Egbert Gaye

Shailene Garnett in a scene from Diggstown

Sure Shailene Garnett is now making her home in Los Angeles, California, and has been appearing in more and more movies on television and on the big screen, but get her talking about the CBC Television drama Diggstown and the Montreal-born actress goes into full-fledged excitement mode.
“I’m so proud of this show for so many reasons… some might consider these reasons to be good or bad, but I’m absolutely proud to be part of a show that features the first Black female lead on prime time television in Canada,” she told the CONTACT, referring to Canadian-born Vinessa Antoine who stars in Diggstown as Marcie Diggs, Black lawyer.
“I know it was in 2019, but I’m proud of the show for achieving that.”
Filmed in and around Halifax and North Preston, the show is centered around Diggs, who leaves her high-powered job in corporate law to work for legal aid in Nova Scotia.
But most of all, Garnett says her excitement pride hinge on the stories that Diggstown has been bringing to viewers.
“At the top of my head, I think this is the only show that really pushes the limit, considering the fact that Canadian television has a reputation for being safe. We’re talking about real issues such as abuses in the system when dealing with different classes of people, those with disabilities, as well as issues such as rape and racism.”
In season one of Diggstown, Garnett plays the role of Iris Beale, the feisty office assistant at the Legal Aid office with a penchant for being a little snotty. Her role has evolved a bit in season two as she turned social worker who is working together with Diggs and the team of legal aid lawyers.
The 20-something year-old who describes herself as biracial and proud says she finds it refreshing to be part of a show that is not afraid to peek into the underside of society.
Garnett, whose dad is Jamaican, and mom’s Hungarian, was born in Montreal, in the West Island, says she spent much of her childhood moving between this city and Toronto, to the extent that she attended six elementary schools and two high schools throughout Ontario and Quebec.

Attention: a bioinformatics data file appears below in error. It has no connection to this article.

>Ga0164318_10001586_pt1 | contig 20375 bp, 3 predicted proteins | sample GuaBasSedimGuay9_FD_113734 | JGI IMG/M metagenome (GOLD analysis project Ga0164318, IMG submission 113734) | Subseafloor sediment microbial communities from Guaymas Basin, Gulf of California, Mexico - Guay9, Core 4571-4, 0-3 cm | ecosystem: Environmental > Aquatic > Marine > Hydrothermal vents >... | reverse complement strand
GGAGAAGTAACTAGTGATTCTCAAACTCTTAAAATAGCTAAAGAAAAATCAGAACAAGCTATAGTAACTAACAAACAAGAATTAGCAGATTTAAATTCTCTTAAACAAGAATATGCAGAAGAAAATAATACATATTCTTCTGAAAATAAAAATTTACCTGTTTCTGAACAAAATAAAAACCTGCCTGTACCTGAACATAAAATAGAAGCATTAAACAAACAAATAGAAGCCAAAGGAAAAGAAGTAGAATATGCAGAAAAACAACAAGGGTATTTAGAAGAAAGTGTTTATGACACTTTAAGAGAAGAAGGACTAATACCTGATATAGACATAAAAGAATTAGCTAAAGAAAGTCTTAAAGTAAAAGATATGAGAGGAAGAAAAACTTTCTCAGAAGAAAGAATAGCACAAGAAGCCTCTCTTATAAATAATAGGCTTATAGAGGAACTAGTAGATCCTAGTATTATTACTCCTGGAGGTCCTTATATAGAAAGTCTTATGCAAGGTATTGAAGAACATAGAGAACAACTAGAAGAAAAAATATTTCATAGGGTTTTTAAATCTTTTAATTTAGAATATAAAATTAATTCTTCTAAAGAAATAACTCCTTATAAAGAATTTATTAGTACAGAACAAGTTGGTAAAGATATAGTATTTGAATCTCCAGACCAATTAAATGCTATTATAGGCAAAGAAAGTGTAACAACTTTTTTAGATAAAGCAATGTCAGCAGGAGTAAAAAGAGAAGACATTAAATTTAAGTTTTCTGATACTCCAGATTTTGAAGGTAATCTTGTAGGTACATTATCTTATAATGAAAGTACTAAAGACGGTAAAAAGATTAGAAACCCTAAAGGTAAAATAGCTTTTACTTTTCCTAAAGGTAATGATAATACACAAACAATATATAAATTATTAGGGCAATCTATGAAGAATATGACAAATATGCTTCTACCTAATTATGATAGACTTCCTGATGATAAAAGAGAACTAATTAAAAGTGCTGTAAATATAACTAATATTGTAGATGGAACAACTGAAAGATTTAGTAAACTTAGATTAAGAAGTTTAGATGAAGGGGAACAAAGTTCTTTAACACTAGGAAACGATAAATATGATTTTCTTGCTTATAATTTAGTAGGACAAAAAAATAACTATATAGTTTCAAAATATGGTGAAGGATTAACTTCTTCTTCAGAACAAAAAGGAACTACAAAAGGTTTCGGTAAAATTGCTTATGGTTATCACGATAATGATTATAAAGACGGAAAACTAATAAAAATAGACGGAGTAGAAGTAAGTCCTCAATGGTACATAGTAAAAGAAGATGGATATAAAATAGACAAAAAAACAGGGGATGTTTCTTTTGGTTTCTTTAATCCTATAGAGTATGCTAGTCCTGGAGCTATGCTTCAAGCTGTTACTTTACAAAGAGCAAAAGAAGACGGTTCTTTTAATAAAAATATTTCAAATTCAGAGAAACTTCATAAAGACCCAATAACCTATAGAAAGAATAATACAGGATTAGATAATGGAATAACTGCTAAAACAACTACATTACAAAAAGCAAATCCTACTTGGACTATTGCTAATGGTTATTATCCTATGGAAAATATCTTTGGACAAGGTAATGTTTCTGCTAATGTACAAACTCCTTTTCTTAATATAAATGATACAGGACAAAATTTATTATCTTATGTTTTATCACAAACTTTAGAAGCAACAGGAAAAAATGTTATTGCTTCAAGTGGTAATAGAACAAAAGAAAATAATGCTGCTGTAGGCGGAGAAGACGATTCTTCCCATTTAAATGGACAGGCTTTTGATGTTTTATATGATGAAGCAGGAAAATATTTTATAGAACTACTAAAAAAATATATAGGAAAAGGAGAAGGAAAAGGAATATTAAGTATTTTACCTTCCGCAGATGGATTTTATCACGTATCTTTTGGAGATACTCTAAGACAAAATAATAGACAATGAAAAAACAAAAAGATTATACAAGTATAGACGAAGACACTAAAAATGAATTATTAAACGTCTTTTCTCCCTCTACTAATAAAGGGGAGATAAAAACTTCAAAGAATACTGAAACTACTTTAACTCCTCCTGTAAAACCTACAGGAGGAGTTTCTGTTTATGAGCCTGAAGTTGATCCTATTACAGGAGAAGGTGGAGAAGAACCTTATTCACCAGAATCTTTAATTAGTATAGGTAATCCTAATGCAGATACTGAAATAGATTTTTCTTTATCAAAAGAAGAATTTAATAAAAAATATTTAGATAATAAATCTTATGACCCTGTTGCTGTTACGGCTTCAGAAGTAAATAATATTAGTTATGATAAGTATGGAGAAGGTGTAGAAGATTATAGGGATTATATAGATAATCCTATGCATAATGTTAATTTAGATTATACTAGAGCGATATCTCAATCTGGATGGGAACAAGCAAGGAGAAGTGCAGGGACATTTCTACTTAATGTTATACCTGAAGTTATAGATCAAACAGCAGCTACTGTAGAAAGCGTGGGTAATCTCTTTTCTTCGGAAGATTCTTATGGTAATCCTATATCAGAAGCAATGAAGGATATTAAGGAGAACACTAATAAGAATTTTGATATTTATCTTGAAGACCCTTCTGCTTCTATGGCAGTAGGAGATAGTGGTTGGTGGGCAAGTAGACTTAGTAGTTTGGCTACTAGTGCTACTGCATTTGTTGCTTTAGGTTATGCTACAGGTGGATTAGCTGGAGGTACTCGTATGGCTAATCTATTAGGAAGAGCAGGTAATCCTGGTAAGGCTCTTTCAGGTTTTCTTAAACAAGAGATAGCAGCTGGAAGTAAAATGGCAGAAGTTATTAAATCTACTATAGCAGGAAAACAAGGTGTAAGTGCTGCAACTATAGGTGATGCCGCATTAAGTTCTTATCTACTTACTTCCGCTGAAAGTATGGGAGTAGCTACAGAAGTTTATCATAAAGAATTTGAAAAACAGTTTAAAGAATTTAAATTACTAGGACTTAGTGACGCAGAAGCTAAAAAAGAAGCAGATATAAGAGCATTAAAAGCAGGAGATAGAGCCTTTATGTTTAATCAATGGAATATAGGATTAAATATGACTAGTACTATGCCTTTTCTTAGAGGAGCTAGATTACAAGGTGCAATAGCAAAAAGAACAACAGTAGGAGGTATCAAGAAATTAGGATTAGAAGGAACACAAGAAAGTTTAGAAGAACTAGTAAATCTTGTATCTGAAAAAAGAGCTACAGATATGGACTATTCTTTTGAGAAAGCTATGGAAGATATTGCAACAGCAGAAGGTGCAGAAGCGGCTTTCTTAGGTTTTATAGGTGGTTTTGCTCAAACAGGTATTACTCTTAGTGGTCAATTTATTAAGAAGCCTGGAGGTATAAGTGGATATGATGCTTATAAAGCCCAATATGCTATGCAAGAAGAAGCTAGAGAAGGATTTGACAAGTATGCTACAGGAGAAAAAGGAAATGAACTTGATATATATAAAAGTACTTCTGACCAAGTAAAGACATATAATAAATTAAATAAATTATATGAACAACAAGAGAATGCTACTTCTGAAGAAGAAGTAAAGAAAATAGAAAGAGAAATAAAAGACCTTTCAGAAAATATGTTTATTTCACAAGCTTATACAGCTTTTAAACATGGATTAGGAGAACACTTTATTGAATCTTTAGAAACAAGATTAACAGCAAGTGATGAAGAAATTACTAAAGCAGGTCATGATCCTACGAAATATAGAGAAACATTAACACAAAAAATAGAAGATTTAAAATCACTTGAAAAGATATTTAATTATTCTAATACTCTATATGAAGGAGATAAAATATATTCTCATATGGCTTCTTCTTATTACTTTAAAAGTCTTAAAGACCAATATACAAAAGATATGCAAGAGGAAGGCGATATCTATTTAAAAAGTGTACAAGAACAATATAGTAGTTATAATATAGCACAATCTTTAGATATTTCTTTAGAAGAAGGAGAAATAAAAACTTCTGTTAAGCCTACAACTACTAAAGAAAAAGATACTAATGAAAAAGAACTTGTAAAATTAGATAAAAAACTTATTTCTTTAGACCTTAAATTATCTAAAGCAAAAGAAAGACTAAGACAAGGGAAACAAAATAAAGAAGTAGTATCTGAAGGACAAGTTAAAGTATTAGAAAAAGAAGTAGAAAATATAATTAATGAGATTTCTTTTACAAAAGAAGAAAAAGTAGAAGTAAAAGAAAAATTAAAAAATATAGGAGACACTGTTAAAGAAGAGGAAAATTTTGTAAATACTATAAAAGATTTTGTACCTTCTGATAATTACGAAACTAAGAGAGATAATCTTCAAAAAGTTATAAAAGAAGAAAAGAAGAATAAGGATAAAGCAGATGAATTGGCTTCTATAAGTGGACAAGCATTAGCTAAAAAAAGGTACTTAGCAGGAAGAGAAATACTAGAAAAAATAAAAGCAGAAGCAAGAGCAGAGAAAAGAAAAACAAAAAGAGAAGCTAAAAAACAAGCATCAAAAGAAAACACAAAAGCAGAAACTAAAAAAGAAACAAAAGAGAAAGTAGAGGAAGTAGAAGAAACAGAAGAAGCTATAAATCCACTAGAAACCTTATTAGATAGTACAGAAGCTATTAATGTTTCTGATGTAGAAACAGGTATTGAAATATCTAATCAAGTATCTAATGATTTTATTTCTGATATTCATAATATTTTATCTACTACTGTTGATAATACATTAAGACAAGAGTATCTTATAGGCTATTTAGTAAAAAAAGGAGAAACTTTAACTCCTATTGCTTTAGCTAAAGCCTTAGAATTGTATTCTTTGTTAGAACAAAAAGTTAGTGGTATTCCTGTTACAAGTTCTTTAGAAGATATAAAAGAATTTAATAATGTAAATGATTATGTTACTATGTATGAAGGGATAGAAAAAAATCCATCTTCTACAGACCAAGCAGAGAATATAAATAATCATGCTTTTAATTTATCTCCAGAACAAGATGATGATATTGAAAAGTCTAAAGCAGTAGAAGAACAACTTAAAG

She told the CONTACT that she considers her foray into acting as inevitable, remembering distinctly as a three-year-old while watching television, tugging at her mother’s dress to tell her that she wanted to be a TV star.
However, although the road was a little winding and it took a little more effort than she imagined it to be, her desired career came calling when she was “discovered” by a talent agent while working as an educator in the eastern townships.
“Truth is, my parents were never too sure about acting so I went to school and earned a certificate in early childhood education so that I can have something to put on my resumé.”
However, once the opportunity came, Garnett says she worked super hard, doing workshops, tutorials and whatever she could to master the fundamentals that would determine whether she would be that one in a million that makes it to the big screen.
Along the way she messed up quite a few auditions, but as the cliché goes: hard work and determination saw her through.
“I really started considering myself an actor after I did a Maple Leaf Prime Chicken commercial… my friends and relatives started seeing me on TV… I no longer had to justify what I was doing.”
That was around 2010 or 2012. The next two years were really big ones for Shailene. She picked up a significant role as Krissy B in an independent Canadian film/drama The Dirties, which was centered around two still prevalent topics, bullying and school shootings.
“That role was an eye-opener for me because I was on the side of those who were being bullied and then became the shooters… totally different perspective.”
Around that time she also landed another significant role, this time in the movie Best Man Holiday, putting her alongside several of the industry’s big names, such as Sanaa Lathan, Nia Long, Regina Hall, Morris Chestnut, Taye Diggs and Terrence Howard.
She can also be seen in Murdoch Mysteries as Nomi Johnston.
Two years ago, Shailene’s talent and creativity lured her to the other side of the camera as she wrote, produced and starred in a short film about addiction and reconciliation.
’77 Days’ which made its way to the roster of several film fests, including Reelworld Film Festival in T.O and Pan African Film Festival in Los Angeles. It’s also expected to be part of this year’s Montreal Black Film Festival.
Her effervescence and enthusiasm might be linked to her being a millennial, but it’s easy to discern her maturity when she speaks of her challenges in the movie industry.
She aptly sums them: “Understanding how the system works is important. You’re either right for a role or you’re not. Come to terms with that and know that there are many jobs out there, someone will choose you.”
Looking forward to the second season of Diggstown, which was recently launched, Shailene urges Montrealers to check it out because of what the show has to offer in terms of issues and the highly diverse cast for which she credits writer and executive producer Floyd Kane, another Canadian making waves in the television and movie market.
Check out Shailene Garnett and Diggstown.
Launched on March 4th at 8pm EST on CBC and CBC Gem